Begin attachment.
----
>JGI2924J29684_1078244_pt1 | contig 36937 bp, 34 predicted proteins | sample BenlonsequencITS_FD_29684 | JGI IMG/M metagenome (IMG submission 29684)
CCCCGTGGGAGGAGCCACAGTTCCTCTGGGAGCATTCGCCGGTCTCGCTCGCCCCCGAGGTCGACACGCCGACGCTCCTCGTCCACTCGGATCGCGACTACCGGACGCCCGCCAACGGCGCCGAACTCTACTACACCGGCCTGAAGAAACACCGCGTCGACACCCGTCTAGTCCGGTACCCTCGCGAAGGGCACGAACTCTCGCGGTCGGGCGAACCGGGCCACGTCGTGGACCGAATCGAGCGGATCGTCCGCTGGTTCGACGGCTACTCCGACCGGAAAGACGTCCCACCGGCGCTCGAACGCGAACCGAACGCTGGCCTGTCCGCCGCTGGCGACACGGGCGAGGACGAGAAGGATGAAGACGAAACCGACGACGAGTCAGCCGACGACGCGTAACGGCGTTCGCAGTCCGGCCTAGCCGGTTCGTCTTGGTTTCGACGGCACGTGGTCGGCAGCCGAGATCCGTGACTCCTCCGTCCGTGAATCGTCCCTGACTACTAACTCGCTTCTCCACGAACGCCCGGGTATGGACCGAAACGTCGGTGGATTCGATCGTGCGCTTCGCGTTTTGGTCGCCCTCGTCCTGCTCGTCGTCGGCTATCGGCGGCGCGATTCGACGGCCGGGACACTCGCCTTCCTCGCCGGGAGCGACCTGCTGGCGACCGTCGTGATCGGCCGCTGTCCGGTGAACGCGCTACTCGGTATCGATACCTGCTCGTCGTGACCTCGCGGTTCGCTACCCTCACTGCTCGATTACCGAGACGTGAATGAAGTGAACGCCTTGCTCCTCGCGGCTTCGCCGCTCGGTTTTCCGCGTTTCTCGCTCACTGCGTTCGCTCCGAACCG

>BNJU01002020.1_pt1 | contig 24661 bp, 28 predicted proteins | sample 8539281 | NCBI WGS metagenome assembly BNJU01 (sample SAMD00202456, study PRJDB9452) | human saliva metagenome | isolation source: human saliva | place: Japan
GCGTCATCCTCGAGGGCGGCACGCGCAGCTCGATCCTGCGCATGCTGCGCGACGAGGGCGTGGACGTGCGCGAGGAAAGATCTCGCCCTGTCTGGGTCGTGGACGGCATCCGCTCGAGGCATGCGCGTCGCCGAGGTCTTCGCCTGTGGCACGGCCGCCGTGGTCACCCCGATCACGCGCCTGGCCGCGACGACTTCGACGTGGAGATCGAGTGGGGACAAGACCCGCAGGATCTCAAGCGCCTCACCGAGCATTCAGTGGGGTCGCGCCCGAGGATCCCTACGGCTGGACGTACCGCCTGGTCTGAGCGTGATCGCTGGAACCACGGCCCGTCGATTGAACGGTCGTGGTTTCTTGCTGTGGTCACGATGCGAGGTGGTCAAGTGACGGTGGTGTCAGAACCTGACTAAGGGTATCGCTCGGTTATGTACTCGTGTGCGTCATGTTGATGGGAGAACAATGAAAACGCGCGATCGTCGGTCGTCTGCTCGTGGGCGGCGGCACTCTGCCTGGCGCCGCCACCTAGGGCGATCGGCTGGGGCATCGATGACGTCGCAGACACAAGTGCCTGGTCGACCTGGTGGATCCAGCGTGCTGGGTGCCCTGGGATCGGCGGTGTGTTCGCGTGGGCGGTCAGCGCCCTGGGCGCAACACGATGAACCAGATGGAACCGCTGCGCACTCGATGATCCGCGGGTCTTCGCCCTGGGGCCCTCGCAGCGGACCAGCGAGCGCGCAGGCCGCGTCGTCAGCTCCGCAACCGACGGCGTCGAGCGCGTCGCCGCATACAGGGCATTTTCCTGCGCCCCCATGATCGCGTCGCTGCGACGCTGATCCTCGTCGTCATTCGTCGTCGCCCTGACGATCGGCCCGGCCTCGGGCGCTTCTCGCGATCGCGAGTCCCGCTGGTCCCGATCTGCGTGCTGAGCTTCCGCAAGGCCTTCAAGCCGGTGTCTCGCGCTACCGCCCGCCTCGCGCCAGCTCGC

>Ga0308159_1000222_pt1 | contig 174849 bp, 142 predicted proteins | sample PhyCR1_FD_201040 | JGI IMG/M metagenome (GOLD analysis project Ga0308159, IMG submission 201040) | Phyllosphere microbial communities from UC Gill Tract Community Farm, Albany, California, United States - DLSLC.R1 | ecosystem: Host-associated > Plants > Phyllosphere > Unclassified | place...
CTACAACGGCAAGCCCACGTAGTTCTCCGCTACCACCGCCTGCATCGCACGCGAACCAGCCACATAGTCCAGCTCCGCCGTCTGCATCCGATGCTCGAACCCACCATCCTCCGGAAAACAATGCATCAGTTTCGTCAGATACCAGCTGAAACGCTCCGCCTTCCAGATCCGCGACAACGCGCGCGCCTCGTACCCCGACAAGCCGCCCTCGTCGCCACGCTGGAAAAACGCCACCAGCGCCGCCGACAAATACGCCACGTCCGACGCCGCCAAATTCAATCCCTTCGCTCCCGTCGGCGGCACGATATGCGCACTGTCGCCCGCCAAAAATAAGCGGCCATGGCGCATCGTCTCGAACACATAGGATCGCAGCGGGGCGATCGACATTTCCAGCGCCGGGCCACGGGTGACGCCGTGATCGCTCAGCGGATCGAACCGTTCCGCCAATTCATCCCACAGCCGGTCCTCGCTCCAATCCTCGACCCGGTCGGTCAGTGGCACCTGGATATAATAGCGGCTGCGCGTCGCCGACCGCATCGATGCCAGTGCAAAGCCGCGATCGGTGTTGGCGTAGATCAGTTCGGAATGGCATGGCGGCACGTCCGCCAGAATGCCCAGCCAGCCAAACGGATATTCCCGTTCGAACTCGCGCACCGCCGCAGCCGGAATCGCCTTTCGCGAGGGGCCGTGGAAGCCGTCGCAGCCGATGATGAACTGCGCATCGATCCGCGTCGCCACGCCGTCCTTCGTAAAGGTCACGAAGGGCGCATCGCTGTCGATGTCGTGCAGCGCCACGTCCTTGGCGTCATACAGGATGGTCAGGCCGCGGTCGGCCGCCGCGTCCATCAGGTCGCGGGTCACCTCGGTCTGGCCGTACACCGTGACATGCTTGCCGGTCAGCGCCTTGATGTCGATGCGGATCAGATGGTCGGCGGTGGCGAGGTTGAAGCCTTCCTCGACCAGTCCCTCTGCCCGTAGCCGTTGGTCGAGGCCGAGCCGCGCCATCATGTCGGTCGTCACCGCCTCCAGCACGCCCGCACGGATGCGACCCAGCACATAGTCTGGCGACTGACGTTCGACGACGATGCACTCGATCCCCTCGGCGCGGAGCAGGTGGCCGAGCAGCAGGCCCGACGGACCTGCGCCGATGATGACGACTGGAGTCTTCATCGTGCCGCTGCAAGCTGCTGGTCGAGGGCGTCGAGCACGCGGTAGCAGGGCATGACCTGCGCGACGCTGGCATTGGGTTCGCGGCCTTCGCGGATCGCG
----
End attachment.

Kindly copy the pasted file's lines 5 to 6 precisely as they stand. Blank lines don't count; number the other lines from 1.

>Ga0308159_1000222_pt1 | contig 174849 bp, 142 predicted proteins | sample PhyCR1_FD_201040 | JGI IMG/M metagenome (GOLD analysis project Ga0308159, IMG submission 201040) | Phyllosphere microbial communities from UC Gill Tract Community Farm, Albany, California, United States - DLSLC.R1 | ecosystem: Host-associated > Plants > Phyllosphere > Unclassified | place...
CTACAACGGCAAGCCCACGTAGTTCTCCGCTACCACCGCCTGCATCGCACGCGAACCAGCCACATAGTCCAGCTCCGCCGTCTGCATCCGATGCTCGAACCCACCATCCTCCGGAAAACAATGCATCAGTTTCGTCAGATACCAGCTGAAACGCTCCGCCTTCCAGATCCGCGACAACGCGCGCGCCTCGTACCCCGACAAGCCGCCCTCGTCGCCACGCTGGAAAAACGCCACCAGCGCCGCCGACAAATACGCCACGTCCGACGCCGCCAAATTCAATCCCTTCGCTCCCGTCGGCGGCACGATATGCGCACTGTCGCCCGCCAAAAATAAGCGGCCATGGCGCATCGTCTCGAACACATAGGATCGCAGCGGGGCGATCGACATTTCCAGCGCCGGGCCACGGGTGACGCCGTGATCGCTCAGCGGATCGAACCGTTCCGCCAATTCATCCCACAGCCGGTCCTCGCTCCAATCCTCGACCCGGTCGGTCAGTGGCACCTGGATATAATAGCGGCTGCGCGTCGCCGACCGCATCGATGCCAGTGCAAAGCCGCGATCGGTGTTGGCGTAGATCAGTTCGGAATGGCATGGCGGCACGTCCGCCAGAATGCCCAGCCAGCCAAACGGATATTCCCGTTCGAACTCGCGCACCGCCGCAGCCGGAATCGCCTTTCGCGAGGGGCCGTGGAAGCCGTCGCAGCCGATGATGAACTGCGCATCGATCCGCGTCGCCACGCCGTCCTTCGTAAAGGTCACGAAGGGCGCATCGCTGTCGATGTCGTGCAGCGCCACGTCCTTGGCGTCATACAGGATGGTCAGGCCGCGGTCGGCCGCCGCGTCCATCAGGTCGCGGGTCACCTCGGTCTGGCCGTACACCGTGACATGCTTGCCGGTCAGCGCCTTGATGTCGATGCGGATCAGATGGTCGGCGGTGGCGAGGTTGAAGCCTTCCTCGACCAGTCCCTCTGCCCGTAGCCGTTGGTCGAGGCCGAGCCGCGCCATCATGTCGGTCGTCACCGCCTCCAGCACGCCCGCACGGATGCGACCCAGCACATAGTCTGGCGACTGACGTTCGACGACGATGCACTCGATCCCCTCGGCGCGGAGCAGGTGGCCGAGCAGCAGGCCCGACGGACCTGCGCCGATGATGACGACTGGAGTCTTCATCGTGCCGCTGCAAGCTGCTGGTCGAGGGCGTCGAGCACGCGGTAGCAGGGCATGACCTGCGCGACGCTGGCATTGGGTTCGCGGCCTTCGCGGATCGCG